Over the weekend COP27 began and is taking place during a period of significant geopolitical turmoil and market volatility. Ideally, COP27 is meant to generate continued momentum behind climate change targets and collaboration. However, in this macro context: What are investors’ expectations of the summit? And how are they themselves thinking about the implications on their climate portfolios and targets?

Daniel Bressler and Niceasia Mc Perry from NatWest’s Climate & ESG Capital Markets team put these and other questions to a panel of leading sustainable investors during a webinar in our “What ESG investors want” series.

Here are some of the key points raised during the discussion, which included Gilles Dauphine from AmundiNick Spooner from Robeco and Marianne Gut from SEB.

Investors are maintaining their climate focus amidst the volatile macro backdrop:

  • War on Ukraine: the Russian war on Ukraine has an impact on climate policies. In parts of the world, we have seen a positive response from a climatic perspective, such as the acceleration of climate policies in the EU. This filters down to investors to engage with issuers around how they are responding to these geopolitical risks and the ratcheting of climate policies.
  • Energy crisis: the energy crisis has further sharpened investors’ determination to tackle climate issues through investments and by working closely with issuers and other portfolio managers.

Investors could benefit from more clarity on the steps governments will take on delivering on their climate commitments:

  • One of the strong outcomes from COP26 in Glasgow was seen to be the frequency of the ratcheting mechanism, which means that some countries will now update their Nationally Determined Contributions (NDCs) more often and translate them into ‘real world’ policies. Those policies are really important in terms of giving some certainty to investors around how to allocate capital efficiently.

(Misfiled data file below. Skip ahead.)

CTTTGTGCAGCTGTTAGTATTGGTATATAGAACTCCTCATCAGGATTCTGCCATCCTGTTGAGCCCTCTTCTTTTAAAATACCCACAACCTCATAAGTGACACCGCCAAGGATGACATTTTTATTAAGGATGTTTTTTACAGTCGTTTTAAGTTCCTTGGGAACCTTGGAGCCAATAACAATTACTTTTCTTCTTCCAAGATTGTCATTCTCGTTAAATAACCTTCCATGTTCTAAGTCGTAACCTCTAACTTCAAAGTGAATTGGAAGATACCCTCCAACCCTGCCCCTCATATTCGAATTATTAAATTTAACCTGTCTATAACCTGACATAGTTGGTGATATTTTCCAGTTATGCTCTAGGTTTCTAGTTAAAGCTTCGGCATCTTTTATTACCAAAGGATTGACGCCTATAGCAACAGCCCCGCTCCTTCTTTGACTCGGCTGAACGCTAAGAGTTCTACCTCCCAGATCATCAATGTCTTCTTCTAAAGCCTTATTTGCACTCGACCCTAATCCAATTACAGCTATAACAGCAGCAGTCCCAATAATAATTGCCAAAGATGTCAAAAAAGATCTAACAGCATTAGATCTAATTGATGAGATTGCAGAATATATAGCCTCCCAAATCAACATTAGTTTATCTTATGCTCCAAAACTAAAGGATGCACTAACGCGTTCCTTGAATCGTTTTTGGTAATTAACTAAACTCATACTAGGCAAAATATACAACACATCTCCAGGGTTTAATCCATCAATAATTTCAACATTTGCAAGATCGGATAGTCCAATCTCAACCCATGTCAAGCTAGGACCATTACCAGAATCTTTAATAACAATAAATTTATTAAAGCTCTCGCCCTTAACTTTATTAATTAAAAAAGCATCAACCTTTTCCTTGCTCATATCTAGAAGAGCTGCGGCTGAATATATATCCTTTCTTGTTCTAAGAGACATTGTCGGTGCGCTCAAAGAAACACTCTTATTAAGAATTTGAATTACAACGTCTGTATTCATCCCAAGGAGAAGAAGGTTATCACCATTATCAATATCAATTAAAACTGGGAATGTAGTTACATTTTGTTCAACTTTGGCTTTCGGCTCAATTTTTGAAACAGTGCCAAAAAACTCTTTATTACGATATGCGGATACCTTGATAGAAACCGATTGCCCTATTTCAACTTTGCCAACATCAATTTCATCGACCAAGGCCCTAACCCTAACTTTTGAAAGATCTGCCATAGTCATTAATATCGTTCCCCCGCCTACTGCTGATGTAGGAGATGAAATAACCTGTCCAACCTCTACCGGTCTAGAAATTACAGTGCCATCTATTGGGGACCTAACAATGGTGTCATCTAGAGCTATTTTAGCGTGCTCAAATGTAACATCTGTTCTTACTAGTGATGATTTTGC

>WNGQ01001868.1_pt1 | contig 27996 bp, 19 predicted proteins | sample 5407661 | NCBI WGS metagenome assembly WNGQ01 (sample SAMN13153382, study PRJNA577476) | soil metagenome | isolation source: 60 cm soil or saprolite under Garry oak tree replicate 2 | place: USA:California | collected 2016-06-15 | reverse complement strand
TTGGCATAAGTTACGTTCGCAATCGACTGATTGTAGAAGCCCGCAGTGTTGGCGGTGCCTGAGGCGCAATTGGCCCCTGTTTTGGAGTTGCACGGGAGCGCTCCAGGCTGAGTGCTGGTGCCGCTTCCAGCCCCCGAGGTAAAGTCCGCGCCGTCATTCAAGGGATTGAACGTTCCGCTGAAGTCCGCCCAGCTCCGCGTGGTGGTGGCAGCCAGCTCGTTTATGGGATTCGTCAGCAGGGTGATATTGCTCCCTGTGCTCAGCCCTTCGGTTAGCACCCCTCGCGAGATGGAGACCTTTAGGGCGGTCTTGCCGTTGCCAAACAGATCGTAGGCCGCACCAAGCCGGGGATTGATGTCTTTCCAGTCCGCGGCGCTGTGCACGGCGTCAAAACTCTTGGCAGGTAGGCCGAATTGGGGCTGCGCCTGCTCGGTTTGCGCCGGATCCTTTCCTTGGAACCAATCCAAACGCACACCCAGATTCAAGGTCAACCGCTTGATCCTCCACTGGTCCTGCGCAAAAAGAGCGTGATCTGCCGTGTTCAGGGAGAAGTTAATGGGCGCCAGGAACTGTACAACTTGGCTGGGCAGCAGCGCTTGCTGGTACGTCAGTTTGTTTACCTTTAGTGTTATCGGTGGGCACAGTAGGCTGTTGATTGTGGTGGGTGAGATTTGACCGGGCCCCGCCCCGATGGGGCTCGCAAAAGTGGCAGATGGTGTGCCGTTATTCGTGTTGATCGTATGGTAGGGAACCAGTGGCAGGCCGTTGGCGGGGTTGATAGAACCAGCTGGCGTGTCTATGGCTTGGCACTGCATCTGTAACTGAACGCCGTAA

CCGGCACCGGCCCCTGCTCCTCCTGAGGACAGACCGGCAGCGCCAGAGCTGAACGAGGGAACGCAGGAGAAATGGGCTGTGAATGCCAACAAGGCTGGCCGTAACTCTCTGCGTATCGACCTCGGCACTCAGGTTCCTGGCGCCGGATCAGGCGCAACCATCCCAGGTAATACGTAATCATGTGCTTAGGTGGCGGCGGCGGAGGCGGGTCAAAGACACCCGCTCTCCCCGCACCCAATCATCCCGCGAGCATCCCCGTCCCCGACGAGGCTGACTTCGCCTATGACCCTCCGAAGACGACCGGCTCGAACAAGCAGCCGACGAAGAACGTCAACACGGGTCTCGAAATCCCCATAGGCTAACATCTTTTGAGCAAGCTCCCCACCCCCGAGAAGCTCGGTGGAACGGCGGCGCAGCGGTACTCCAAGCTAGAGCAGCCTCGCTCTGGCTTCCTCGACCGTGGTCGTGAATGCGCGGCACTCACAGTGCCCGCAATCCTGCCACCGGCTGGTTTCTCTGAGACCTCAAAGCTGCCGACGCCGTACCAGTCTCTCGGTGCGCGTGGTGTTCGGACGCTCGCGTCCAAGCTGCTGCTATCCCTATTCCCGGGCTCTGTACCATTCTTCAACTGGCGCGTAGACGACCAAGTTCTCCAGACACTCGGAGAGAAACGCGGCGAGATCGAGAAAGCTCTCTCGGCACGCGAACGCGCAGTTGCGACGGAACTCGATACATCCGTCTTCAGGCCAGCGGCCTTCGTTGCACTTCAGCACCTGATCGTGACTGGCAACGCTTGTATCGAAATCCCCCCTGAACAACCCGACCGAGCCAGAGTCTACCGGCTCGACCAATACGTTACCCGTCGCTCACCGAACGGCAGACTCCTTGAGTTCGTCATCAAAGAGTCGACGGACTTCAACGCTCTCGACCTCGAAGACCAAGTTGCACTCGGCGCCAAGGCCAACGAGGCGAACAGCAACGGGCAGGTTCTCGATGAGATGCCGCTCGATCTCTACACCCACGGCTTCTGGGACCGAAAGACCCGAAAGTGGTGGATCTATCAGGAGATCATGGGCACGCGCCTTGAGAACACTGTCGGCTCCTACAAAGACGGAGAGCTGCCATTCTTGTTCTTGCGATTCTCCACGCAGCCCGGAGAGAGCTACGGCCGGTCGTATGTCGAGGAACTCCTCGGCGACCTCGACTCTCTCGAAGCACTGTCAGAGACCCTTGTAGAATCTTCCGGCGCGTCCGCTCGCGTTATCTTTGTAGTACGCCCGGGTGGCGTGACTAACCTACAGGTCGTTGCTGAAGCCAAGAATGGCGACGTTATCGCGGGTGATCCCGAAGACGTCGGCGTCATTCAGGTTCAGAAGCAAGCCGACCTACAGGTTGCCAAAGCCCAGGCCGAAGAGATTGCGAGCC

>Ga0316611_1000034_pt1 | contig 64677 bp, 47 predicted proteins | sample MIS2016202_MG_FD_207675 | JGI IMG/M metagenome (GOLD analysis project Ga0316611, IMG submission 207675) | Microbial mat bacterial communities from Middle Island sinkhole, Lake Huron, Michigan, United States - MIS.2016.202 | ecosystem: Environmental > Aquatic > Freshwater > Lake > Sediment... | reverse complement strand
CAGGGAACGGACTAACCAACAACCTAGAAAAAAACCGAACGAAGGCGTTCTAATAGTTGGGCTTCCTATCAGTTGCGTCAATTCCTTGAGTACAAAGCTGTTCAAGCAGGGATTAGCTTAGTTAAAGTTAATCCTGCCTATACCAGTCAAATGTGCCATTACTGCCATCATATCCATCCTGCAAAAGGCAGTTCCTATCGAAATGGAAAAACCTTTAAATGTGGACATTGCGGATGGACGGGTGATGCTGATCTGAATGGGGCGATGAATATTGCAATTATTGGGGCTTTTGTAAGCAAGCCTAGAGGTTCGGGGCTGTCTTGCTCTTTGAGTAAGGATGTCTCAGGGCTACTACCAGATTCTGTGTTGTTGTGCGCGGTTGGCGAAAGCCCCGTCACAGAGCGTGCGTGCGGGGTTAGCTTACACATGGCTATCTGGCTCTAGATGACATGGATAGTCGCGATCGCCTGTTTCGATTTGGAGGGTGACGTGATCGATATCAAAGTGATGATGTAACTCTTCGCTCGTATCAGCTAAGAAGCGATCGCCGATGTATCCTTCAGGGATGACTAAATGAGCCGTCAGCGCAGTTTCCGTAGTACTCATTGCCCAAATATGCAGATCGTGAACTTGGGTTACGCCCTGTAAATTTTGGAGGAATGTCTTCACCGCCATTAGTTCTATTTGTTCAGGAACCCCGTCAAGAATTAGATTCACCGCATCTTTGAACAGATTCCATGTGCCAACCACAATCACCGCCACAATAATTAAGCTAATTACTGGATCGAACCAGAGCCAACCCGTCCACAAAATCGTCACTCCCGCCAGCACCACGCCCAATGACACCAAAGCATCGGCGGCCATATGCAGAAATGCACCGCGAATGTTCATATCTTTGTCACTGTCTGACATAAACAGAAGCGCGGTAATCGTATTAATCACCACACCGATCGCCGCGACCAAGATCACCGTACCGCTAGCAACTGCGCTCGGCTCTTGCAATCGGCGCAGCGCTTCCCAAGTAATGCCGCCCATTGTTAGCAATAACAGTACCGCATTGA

• Investors should keep a close eye on policy packages along with pledges as the former will shape the markets and will determine investment risks and opportunities. It is seen as being essential that governments bring clarity on the actions they will take and policies they will implement to achieve their climate targets.
  • It was noted that there are still a number of countries that have to clarify their net-zero pledges and turn them into measurable targets, including information on scope, amount of CO2 removal and use of carbon offsets. This should provide investors with heightened visibility on the real level of ambition behind the headline reduction targets.

Selected investor expectations for COP27:

The governments at COP27 need to agree on how to finance the required global transformation to reach net-zero emissions by 2050. This transformation will cost around $9.2 trillion in annual average spending on physical assets, meaning $3.5 trillion more than today.

It was also noted that governments should continue to set the stage for clear regulatory and policy frameworks while providing appropriate incentives to attract the required public and private investments needed to meet the climate change challenge.

Another major topic for the summit in Egypt will be the continued talks around Loss and Damage. It’s incredibly important for more capital to be mobilised and transferred to developing countries, and discussions around Loss and Damage may help to catalyse this. However, the COP27 members need to make sure that this is new/additional capital.

Implications for green finance from COP27 outcomes:

  • It was argued that the financial sector must continue playing an active role to support the transformation to a net zero economy at scale. 
  • In this regard, financial institutions are seen to have two roles: firstly, to contribute to the financing of the solutions we need to decarbonize the economy, such as renewables, energy efficiency technologies, green transportation, to name just a few. And, secondly, to influence companies to engage in their transition, through our stewardship activities. 
  • A major topic for the summit in Egypt will be the continued talks around Loss and Damage. It’s incredibly important for more capital to be mobilised and transferred to developing countries, and discussions around Loss and Damage may help to catalyse this. However, the COP27 members need to make sure that this is new/additional capital. 
  • Even though the financial sector cannot be a substitute for policy makers, it has a clear role to play in closing this climate financing gap while encouraging sustainable best practices at issuer level. Public capital has a significant role to play, but it will only be truly impactful if partnered with private investment

Watch the full webinar

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